As in many societies, gift giving is a very important part of Japanese culture.
In Japan, as in New Zealand, gifts are given on anniversaries, weddings, births, graduations, housewarmings and so forth. Children’s achievements are also celebrated with gifts.
Omiyage | お土産 and temiyage | 手土産 are two important types of gift given in relation to travel. Omiyage are souvenirs brought home from a trip, while temiyage are thank-you gifts that travellers take to give when visiting or staying with someone.
Japanese tourists are known for being generous buyers of souvenirs for their friends, relatives and co-workers; they also like to give a gift to those who have hosted them.
These gifts act as souvenirs as they typically represent a place the giver came from or has recently been to. Traditionally omiyage would also be products locally made in the place visited. While this is no longer always the case, alongside local foods or locally made products, popular omiyage and temiyage may represent a traveller’s destination or home town. Many souvenirs have these qualities.
Omiyage and temiyage need not always be expensive. In Japan, the emphasis is on the act of giving rather than the gift itself. The value of the gift is generally of less importance than the presentation and thoughtfulness in which it is presented.
In Ashburton, we have some very special gifts that have been given to the people of our district by dignitaries and important visitors to our region. These items are part of the Ashburton District Council’s Civic Collection.
They have been given as gifts by various Japanese delegations and guests over the years. They can remind us that often seemingly simple items can have much symbolism and meaning attached to them.
Kagura masks | 神楽
The painted paper masks seen on this page were given as gifts by visiting dignitaries. They are masks used in Kagura, which is a Shinto theatrical dance. Shinto | 神道 Shintō is the traditional religion of Japan that focuses on ritual practices to be carried that continue to be practiced to establish a connection between present-day Japan and its ancient past.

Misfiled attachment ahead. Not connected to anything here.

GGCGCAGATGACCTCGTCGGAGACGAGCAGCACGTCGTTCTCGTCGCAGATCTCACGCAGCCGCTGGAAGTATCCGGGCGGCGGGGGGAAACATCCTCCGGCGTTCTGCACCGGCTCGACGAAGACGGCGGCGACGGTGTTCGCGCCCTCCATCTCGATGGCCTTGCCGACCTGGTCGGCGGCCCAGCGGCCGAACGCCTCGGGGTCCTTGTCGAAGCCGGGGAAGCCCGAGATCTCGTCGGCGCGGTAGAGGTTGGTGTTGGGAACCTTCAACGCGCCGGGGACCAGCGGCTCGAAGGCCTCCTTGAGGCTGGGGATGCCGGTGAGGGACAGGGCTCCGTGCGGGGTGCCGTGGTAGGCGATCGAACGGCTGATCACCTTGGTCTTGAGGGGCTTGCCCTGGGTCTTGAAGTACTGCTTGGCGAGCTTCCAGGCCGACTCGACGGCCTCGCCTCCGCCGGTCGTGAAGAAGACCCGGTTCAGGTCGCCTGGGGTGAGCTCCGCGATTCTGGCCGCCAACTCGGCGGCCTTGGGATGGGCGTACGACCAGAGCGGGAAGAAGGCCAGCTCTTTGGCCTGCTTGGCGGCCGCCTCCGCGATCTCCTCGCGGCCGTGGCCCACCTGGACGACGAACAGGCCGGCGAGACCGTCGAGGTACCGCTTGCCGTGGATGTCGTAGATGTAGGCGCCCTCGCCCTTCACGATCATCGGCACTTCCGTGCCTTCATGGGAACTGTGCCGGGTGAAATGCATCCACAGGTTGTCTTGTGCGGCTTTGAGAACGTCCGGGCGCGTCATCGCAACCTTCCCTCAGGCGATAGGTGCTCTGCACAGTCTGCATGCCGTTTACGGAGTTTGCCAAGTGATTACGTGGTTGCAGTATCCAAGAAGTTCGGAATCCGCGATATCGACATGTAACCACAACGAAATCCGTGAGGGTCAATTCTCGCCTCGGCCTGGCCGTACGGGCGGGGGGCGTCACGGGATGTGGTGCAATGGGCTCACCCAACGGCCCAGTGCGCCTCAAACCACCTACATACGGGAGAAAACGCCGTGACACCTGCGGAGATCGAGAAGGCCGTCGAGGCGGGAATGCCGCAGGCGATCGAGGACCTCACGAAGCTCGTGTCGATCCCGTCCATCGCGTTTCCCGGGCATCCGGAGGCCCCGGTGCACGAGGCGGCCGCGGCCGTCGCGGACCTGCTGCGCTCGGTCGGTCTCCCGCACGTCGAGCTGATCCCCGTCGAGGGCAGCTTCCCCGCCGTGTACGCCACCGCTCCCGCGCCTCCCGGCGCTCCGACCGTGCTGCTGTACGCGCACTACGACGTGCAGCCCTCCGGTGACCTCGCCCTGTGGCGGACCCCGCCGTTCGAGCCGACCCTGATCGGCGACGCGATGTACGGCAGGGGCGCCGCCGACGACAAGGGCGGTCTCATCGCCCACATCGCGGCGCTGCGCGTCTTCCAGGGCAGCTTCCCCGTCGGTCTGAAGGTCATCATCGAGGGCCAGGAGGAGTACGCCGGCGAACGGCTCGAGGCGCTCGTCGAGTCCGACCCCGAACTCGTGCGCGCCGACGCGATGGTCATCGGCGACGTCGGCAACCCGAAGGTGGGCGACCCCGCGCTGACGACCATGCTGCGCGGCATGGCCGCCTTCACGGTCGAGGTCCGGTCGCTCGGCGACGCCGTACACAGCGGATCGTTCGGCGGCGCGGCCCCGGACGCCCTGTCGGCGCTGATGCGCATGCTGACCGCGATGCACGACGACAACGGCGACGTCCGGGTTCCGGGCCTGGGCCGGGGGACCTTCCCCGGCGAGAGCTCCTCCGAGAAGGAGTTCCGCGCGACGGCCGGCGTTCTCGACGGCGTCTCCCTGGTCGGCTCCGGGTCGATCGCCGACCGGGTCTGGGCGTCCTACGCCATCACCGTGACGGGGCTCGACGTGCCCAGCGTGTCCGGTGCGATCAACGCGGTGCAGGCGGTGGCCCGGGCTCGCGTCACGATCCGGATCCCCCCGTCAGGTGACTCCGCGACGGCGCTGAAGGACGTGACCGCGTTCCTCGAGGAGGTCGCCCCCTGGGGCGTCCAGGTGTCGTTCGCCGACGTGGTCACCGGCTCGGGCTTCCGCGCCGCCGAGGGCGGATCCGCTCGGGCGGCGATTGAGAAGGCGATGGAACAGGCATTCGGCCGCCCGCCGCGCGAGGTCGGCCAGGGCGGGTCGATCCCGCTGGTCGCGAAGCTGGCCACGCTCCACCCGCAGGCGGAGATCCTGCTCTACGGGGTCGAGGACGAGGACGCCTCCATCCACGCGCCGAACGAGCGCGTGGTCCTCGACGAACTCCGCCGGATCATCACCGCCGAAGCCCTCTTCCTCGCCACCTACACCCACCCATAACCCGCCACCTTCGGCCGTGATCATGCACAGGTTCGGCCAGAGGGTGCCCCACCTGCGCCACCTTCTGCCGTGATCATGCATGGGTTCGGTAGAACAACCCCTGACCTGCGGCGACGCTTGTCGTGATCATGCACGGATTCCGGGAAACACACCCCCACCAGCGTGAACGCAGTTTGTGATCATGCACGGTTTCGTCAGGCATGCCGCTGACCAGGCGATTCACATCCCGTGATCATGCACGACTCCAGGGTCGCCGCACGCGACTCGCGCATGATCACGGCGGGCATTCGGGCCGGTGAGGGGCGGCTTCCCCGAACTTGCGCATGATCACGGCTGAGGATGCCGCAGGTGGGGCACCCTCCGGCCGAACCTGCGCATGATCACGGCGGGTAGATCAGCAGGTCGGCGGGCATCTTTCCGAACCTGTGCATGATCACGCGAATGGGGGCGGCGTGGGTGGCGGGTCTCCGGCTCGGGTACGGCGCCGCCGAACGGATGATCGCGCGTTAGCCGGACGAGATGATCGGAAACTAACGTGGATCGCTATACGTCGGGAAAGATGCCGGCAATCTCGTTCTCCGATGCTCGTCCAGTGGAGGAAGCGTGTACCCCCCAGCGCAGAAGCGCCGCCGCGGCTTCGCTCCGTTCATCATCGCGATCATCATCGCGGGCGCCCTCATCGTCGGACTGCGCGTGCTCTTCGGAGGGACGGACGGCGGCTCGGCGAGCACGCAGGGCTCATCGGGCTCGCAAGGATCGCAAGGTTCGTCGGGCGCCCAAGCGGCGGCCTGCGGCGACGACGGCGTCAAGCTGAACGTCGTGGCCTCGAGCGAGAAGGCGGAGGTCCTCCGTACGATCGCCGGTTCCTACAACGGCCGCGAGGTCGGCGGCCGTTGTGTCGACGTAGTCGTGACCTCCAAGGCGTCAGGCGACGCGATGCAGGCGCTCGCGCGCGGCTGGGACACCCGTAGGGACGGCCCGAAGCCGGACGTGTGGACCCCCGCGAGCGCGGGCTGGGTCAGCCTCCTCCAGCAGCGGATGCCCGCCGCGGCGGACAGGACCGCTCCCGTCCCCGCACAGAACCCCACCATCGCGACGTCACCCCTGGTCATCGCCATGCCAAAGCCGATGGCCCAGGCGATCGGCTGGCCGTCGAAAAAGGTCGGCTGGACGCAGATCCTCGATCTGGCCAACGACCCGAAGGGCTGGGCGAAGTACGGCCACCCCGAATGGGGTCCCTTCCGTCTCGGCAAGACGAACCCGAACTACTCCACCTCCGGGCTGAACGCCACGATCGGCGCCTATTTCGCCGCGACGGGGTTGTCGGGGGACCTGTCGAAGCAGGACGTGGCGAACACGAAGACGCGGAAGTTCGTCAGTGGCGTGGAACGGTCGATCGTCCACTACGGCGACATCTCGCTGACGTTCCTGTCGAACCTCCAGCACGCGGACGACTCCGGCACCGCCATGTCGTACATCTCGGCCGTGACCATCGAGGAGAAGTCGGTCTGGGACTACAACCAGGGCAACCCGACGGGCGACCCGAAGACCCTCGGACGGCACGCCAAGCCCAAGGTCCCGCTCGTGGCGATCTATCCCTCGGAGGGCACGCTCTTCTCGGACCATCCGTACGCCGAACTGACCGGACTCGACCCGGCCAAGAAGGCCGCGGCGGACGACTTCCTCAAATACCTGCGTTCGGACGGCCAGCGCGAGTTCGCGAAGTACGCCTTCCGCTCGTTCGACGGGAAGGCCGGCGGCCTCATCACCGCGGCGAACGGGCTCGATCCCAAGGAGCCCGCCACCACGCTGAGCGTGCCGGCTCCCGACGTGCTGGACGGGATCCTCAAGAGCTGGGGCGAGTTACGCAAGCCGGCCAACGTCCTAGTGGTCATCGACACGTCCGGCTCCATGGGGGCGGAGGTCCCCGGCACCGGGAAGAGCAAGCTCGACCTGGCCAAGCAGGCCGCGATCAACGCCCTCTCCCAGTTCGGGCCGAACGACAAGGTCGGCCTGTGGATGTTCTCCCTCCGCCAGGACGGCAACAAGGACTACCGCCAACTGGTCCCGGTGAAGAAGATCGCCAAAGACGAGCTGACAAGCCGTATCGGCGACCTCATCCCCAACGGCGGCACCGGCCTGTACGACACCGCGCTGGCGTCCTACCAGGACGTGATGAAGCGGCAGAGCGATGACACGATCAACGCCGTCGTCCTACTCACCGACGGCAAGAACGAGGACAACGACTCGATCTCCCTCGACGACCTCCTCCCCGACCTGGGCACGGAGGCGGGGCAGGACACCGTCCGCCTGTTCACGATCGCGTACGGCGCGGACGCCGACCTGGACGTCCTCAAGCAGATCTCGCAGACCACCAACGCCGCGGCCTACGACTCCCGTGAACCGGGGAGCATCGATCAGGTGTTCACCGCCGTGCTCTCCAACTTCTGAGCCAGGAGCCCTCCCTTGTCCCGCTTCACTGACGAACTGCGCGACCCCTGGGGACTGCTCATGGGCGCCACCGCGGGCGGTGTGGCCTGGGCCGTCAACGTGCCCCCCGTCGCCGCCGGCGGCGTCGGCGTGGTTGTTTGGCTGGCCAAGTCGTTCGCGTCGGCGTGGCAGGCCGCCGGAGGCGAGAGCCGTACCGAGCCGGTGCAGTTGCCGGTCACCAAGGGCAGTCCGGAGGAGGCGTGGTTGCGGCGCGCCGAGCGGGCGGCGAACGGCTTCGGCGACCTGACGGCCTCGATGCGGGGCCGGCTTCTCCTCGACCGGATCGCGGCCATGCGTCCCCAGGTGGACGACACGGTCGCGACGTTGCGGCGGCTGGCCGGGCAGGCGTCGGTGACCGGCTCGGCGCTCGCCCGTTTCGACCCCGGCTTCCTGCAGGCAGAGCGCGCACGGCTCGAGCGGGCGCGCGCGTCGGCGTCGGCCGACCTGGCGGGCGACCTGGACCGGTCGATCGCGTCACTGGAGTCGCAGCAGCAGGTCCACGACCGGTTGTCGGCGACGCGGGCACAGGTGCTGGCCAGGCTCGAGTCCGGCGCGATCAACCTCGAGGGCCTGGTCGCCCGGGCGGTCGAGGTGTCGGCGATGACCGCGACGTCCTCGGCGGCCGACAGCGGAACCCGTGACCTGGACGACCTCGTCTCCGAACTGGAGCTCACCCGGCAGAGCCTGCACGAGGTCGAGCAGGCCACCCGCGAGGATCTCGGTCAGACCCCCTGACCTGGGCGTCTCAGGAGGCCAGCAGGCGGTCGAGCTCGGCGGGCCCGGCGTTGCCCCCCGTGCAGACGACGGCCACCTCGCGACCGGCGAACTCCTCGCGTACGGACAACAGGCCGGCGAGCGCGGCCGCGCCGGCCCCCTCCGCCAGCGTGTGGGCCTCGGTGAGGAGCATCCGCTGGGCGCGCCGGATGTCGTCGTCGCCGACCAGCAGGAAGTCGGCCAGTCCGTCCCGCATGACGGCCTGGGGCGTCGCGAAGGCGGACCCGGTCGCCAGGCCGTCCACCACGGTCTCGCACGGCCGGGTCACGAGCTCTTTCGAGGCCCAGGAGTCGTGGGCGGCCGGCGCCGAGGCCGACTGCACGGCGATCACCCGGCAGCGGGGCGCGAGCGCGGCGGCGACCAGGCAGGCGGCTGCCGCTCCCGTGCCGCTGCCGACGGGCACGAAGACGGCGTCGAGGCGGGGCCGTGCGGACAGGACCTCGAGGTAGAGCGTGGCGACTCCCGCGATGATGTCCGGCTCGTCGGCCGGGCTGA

Kagura has a long tradition and often is connected to agricultural rituals as well as local theatrical performances. The masks would no doubt have been appropriate gifts for Ashburton, as it is an agricultural centre.
Each of the masks represent different figures. For example, the red mask with a long nose is Tengu. Although he looks fearsome, a Tengu mask is often hung in houses to ward off evil spirits. Tengu also protects mountains.
The animal mask is Kyogen, which is often worn in the period between acts in the performance.
Daruma dolls | 達磨
While they may look like fancy toys or ornaments, these small handmade dolls are packed with meaning, as they are symbols of good luck and perseverance. The ones in the Ashburton District Council Civic Collection are presented in specially made glass and wooden cases, in pairs of a male and female doll.
Many aspects of the dolls have symbolic meaning. Firstly, their rounded base shows that even if pushed, they will bounce back. Second, they often have eyebrows the shape of cranes, which is a symbol of good health and success. The Omamori knots on the front of the dolls are also a symbol of good luck and friendship.
Unlike the two examples here, many Daruma dolls have no eyes when purchased – they are firmly fixed on their goals. Sometimes when people set their gaols they will colour in one eye and when that is achieved, they colour in the other one – a visual reminder of progress.
The male doll figurine is wearing stylised samurai top knot and Haorihakama kimono.
Where to see
Items from Ashburton District Council’s Civic Collection have often been on display in the Council Chamber, in reception rooms and council buildings. A selection of gifts from Japan have also been previously on display at Ashburton Museum. During our previous exhibition, The Spirit of Budo: The History of Japan’s Martial Arts, our own displayed items added a local story to the mix. Other Japanese items related to Ashburton were also on exhibition alongside these district and international treasures.
By Tanya Robinson and Kathleen Stringer
1a – 1f. Various Kagura masks, made of a Japanese form of papier mache and painted to represent various theatrical dance figures.
2. Daruma dolls, displayed in a case, feature symbolic knots, rounded forms, garments and hair styles.
3. A female daruma doll photographed out of its case.
4. A male daruma doll wearing stylised samurai top knot and Haorihakama kimono.